molecules-logo

Journal Browser

Journal Browser

Special Issue "Technologies for Extraction of Bioactive Compounds from Natural Sources and Their Applications as Cosmeceuticals, Nutraceuticals and Food Ingredients"

A special issue of Molecules (ISSN 1420-3049). This special issue belongs to the section "Natural Products Chemistry".

Deadline for manuscript submissions: closed (31 December 2020).

Special Issue Editors

Prof. Dr. Jesús Lozano-Sánchez
E-Mail Website
Guest Editor
Department of Food Science and Nutrition, University of Granada, Granada, Spain
Interests: phenolic compounds; green extraction; encapsulation; bioactive properties; natural products; food byproducts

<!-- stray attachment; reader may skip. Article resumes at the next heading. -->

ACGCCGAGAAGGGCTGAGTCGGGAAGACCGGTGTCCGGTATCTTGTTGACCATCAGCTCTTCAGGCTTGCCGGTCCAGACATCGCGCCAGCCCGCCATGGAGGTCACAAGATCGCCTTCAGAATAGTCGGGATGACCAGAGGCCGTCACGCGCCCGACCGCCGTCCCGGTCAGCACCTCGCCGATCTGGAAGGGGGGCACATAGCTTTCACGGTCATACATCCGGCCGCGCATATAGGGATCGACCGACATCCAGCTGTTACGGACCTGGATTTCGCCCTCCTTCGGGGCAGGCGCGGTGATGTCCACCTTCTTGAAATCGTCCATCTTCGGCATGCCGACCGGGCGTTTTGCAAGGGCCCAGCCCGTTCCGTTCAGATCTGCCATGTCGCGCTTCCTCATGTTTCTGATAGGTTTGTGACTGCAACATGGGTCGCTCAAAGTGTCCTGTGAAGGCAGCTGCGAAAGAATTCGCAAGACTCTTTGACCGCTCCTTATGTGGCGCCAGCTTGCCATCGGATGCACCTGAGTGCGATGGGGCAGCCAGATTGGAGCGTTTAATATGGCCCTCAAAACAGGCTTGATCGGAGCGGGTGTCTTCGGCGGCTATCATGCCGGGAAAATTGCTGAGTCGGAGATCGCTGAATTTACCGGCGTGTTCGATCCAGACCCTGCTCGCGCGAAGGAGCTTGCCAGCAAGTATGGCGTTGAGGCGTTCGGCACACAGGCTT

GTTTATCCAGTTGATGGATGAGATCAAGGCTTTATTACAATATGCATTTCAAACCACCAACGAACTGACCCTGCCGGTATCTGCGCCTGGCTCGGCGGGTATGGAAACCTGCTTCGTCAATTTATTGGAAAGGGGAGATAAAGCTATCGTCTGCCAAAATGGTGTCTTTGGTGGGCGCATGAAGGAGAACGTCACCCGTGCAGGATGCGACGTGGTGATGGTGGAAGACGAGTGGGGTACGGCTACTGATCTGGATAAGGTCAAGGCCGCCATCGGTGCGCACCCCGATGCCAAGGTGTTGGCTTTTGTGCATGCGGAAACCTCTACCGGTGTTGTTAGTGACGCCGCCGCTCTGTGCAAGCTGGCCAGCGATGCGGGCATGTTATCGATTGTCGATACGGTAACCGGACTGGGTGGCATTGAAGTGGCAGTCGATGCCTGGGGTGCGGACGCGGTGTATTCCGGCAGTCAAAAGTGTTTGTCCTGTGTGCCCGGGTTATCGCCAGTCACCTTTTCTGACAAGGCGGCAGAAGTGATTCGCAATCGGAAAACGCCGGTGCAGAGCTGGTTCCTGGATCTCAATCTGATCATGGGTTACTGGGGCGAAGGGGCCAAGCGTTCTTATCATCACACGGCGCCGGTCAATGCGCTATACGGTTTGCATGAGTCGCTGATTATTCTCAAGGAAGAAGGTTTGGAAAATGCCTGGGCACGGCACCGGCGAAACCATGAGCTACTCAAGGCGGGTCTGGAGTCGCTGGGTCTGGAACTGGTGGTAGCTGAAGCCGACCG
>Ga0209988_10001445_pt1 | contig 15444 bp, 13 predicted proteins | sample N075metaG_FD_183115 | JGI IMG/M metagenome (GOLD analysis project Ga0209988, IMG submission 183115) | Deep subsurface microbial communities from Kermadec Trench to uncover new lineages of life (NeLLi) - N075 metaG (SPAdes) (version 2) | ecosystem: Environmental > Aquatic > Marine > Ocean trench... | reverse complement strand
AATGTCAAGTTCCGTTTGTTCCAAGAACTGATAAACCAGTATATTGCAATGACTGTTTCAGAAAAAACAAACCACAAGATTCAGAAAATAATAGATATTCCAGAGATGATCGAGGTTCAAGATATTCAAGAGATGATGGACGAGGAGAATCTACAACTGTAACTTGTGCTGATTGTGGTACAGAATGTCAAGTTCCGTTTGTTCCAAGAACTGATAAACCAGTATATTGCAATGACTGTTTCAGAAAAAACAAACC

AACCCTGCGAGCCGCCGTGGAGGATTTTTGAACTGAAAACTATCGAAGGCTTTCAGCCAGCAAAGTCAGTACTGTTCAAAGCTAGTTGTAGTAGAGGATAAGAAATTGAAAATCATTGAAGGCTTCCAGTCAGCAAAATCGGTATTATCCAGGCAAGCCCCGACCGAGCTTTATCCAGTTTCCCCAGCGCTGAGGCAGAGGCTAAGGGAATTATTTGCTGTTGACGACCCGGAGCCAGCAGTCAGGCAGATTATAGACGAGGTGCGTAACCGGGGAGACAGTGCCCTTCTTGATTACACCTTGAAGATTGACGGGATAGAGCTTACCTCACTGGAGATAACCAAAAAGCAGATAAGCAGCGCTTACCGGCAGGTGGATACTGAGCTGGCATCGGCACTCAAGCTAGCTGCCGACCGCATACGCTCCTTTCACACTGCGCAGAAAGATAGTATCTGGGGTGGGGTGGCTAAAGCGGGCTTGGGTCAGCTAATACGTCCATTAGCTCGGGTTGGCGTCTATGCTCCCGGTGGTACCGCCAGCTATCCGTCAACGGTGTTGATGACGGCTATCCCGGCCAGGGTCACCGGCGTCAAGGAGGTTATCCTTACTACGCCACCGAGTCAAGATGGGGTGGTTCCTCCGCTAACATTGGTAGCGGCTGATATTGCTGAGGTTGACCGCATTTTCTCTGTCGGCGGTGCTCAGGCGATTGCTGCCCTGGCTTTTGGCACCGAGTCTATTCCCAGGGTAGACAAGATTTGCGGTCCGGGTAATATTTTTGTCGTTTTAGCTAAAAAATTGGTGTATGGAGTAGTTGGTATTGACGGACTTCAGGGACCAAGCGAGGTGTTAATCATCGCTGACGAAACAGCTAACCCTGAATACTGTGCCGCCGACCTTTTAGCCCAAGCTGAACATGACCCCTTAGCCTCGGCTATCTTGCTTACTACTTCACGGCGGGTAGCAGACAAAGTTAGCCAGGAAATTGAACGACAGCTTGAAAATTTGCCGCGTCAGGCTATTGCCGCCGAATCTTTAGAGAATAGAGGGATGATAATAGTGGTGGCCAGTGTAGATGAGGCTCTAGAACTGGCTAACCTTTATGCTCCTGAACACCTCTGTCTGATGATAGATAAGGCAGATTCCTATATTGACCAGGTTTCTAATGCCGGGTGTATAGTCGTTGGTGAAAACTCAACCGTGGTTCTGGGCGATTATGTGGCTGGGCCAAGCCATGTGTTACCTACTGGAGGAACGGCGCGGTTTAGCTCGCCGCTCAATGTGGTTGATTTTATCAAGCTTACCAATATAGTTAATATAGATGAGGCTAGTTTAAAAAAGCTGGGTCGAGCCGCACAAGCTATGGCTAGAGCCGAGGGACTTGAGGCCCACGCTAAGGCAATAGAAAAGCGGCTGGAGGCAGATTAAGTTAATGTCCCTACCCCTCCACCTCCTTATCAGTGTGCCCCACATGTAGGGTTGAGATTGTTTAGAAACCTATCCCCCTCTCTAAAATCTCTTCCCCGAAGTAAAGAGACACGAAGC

Prof. Dr. David Arráez-Román
E-Mail Website1 Website2
Guest Editor
1. Department of Analytical Chemistry, Faculty of Sciences, University of Granada, Avda Fuentenueva s/n, 18071 Granada, Spain
2. Research and Development of Functional Food Centre (CIDAF), Health Science Technological Park (PTS) Granada, Avda. del Conocimiento s/n, EdificioBioregión, 18007 Granada, Spain
Interests: bioactive phenolic compounds; metabolomics; analytical techniques; extraction processes; plant and food analysis; bioavailability
Special Issues and Collections in MDPI journals

Special Issue Information

Dear Colleagues,

The study of recovering processes to obtain bioactive compounds from natural sources has expanded in the last decade. This interest has been focused on commercial purposes, including cosmetics, dietary supplements, and functional food formulation.

For this reason, a Special Issue in Molecules focused on extraction and chemical characterization of bioactives with potential use as cosmeceuticals, nutraceuticals, and functional food ingredients will provide an overview of the current status and future perspectives on the manufacturing design of these highly valuable products.